Silver ‘Radiates’ We saw in a previous blog that Elagabalus continued to strike radiates, which had been introduced by Caracalla in AD 215, for a short time in AD 218-219. Whereas the emperors were shown with the radiate crown of Sol on the obverse, the empresses were to be shown with their bust on the crescent moon of Luna. There is only one radiate of Julia Maesa on the PAS Database.
Silver denarii Silver denarii make up the vast majority of coins of Julia Maesa found in Britain. There are 147 (excluding the 17 IARCW Welsh pieces), although a number of these are contemporary copies. As for Elagabalus, the silver was debased and this means that many coins are either darker in colour or have surface verdigris. Below are listed the different types recorded on the PAS Database, most of the known issues being represented. The most common are PVDICITIA and SAECVLI FELICITAS, types which also predominate in the Shapwick Hoard.
Base-metal coinage There are only four base metal coins of Julia Maesa on the PAS Database. Given the rarity of base metal coins of Elagabalus (see Daily Coin Relief Edition 68), this comes as no surprise. Two are sestertii and one a dupondius or as. The other is a contemporary copy (limesfalsum) of a dupondius or as (PUBLIC-76C893). Limesfalsa will be covered in another blog.
Eastern Mint / Antioch Elagabalus struck a significant number of gold and silver coins in the East. Antioch is traditionally given as the site of the mint, although it could well have moved with Elagabalus some of the time. Kevin Butcher has suggested that it moved as far west as Nicomedia in western Turkey in the first year of his reign.4 The attribution of coins to the Eastern mint to the empresses, as for Elagabalus, is often on the basis of style. An example in the British Museum collection, does show a distinctly different obverse style from the Rome coins. However, no coin of Julia Maesa on the PAS Database appears to be from the Eastern Mint.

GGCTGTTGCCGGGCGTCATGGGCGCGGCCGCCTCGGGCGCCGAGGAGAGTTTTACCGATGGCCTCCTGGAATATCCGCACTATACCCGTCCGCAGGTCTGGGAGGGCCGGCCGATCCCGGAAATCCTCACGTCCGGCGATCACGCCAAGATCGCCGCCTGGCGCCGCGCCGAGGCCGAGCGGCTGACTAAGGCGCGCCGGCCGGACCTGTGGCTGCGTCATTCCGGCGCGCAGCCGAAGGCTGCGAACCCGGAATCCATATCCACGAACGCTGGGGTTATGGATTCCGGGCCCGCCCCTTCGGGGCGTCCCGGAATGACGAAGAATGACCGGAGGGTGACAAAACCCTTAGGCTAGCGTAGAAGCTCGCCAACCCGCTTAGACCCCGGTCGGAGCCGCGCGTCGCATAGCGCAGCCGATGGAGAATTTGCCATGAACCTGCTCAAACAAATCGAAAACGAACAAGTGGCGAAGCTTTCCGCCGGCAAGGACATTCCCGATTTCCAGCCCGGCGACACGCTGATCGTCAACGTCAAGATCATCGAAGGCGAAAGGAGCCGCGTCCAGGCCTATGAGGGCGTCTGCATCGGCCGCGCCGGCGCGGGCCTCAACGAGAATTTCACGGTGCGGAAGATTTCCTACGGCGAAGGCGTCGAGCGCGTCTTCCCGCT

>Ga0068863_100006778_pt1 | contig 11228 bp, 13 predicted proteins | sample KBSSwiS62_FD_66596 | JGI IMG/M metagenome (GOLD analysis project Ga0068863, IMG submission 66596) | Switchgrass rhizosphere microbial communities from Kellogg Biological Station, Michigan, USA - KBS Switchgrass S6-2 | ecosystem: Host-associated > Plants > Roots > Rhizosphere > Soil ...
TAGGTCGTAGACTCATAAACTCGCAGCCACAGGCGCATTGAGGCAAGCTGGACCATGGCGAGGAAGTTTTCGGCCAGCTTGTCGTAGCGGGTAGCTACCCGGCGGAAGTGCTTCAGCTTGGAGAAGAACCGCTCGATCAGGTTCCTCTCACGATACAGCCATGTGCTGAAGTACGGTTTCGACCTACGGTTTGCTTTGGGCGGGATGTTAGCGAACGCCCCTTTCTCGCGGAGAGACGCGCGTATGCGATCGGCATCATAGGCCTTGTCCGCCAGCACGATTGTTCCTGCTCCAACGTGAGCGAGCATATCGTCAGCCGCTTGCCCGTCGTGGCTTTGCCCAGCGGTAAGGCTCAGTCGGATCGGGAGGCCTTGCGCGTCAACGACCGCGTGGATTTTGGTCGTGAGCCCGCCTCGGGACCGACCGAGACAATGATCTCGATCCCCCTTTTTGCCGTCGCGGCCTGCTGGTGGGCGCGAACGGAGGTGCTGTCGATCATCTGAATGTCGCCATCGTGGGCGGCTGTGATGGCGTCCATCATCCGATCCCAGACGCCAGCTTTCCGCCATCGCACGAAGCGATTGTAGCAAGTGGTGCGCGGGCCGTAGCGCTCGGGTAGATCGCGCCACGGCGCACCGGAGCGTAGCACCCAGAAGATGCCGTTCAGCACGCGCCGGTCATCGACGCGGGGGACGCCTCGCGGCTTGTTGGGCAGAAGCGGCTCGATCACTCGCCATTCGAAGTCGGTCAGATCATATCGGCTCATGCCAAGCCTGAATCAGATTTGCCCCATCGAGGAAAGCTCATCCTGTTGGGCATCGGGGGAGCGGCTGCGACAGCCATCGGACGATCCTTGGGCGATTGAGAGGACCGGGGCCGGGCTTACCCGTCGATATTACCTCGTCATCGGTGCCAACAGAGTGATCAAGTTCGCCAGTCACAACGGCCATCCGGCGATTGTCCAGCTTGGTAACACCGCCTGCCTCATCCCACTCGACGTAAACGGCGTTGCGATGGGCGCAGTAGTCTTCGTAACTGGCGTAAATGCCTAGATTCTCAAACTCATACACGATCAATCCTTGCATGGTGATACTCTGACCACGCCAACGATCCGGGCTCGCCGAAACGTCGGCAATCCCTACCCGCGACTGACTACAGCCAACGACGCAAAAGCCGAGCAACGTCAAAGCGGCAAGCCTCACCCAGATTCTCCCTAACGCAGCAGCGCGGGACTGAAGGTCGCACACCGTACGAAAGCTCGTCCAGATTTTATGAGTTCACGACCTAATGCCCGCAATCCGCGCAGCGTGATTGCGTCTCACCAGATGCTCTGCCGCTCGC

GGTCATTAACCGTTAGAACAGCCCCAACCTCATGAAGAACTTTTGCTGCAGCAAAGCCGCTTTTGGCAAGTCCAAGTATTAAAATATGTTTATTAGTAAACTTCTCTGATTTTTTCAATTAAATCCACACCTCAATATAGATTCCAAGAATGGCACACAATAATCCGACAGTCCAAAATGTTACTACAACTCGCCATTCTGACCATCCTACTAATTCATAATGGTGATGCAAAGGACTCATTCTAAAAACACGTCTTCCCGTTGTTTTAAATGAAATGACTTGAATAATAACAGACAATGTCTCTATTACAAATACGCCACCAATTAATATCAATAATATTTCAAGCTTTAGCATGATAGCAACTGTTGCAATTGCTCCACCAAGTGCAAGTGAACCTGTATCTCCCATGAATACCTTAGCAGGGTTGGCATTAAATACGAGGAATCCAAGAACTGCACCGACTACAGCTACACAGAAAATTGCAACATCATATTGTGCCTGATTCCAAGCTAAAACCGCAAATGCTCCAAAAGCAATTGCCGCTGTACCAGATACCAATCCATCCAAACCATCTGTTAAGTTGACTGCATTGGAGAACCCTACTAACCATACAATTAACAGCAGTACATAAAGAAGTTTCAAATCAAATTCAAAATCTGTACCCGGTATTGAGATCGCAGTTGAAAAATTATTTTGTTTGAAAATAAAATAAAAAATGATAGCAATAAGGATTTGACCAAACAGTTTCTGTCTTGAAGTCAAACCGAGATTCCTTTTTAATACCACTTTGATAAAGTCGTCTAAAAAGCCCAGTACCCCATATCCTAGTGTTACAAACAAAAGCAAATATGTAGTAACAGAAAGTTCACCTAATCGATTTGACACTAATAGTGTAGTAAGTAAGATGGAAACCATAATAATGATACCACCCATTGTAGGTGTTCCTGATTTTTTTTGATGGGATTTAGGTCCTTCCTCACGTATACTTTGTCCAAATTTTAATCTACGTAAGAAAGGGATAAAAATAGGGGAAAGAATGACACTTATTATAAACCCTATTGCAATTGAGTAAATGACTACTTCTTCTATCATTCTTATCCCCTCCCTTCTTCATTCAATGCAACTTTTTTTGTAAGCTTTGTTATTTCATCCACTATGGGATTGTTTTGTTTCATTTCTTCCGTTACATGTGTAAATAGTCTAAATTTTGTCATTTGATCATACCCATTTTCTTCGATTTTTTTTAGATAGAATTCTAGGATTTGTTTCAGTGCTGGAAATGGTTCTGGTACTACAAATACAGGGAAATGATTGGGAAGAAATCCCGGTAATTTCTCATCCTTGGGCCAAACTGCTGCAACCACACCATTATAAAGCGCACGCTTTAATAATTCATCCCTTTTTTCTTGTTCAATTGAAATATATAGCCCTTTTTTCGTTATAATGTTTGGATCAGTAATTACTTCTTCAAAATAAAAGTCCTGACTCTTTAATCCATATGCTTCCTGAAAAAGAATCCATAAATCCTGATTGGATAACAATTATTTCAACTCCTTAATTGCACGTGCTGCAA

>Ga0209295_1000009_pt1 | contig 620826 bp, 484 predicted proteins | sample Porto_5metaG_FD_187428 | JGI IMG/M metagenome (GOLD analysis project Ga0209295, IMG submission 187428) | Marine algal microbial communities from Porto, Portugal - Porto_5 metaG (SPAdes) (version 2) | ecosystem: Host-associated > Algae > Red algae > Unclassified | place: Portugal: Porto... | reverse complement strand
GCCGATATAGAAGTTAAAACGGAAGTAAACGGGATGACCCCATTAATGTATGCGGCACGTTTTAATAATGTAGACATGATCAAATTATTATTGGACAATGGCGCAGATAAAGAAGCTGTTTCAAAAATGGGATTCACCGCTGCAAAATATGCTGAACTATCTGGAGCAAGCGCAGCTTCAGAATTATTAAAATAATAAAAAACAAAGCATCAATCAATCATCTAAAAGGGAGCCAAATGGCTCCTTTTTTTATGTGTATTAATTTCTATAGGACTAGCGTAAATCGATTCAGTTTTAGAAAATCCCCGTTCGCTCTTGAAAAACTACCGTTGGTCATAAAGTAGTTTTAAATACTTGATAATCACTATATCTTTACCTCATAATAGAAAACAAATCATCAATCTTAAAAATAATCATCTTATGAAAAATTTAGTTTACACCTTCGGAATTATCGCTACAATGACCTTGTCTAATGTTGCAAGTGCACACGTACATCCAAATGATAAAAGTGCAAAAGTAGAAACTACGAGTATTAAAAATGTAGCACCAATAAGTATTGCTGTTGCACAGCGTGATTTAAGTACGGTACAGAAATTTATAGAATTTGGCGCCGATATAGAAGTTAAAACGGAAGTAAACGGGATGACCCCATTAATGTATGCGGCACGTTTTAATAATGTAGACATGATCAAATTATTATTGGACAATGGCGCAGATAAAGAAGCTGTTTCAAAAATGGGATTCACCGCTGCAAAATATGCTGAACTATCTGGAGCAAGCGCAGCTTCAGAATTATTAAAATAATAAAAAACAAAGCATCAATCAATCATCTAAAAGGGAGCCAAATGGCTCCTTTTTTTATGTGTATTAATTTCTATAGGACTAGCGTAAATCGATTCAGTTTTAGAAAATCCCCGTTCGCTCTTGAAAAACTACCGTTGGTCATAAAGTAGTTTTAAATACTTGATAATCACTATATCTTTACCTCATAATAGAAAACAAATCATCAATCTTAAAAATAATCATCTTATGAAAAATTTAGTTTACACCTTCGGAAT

Julia Soaemias, AD 218-222
Julia Soaemias was the mother of Elagabalus and played a major role in his accession. Along with Julia Maesa, Julia Soaemias was instrumental in maintaining a stable government during Elagabalus’s reign. Of course, in the end Elagabalus became too much for Rome and he and his mother were assassinated.
Mint of Rome Elagabalus struck in gold, silver and base-metal for Julia Soaemias at Rome. Gold is very rare and it appears that silver ‘radiates’ were not struck for Soaemias. Again, silver denarii are the most common coins; in fact, they are the only denomination recorded on the PAS Database with 59 specimens (excluding 11 IARCW pieces). Of these, the two VENVS CAELESTIS types are by far the most common, again mirroring the Shapwick Hoard. Single specimens, but without images, are recorded for ANNONA AVG (RIC 234), PIETAS AVG (RIC 237A) and PVDICITIA (RIC 238).
Base-Metal coinage Sestertii, dupondii and asses of Julia Soaemias are scarce. None have been recorded on the PAS Database.
Eastern Mint / Antioch Coins of Julia Soaemias from the Eastern Mint appear to be very rare and there are none on the PAS Database.
Julia Paula, AD 219-220
Julia Cornelia Paula hailed from an aristocratic Roman family. She married Elagabalus in AD 219, but they were divorced the following year.
Mint of Rome Rome struck for Julia Paula in gold, silver and base-metal. However, the silver denarii are by far the most common and are the only denomination recorded on the PAS Database. Of the 16 pieces, the CONCORDIA type is by far the most numerous with 12 specimens recorded.
Base-metal coinage Base-metal coins of Julia Paula are rare and none are recorded on the PAS Database.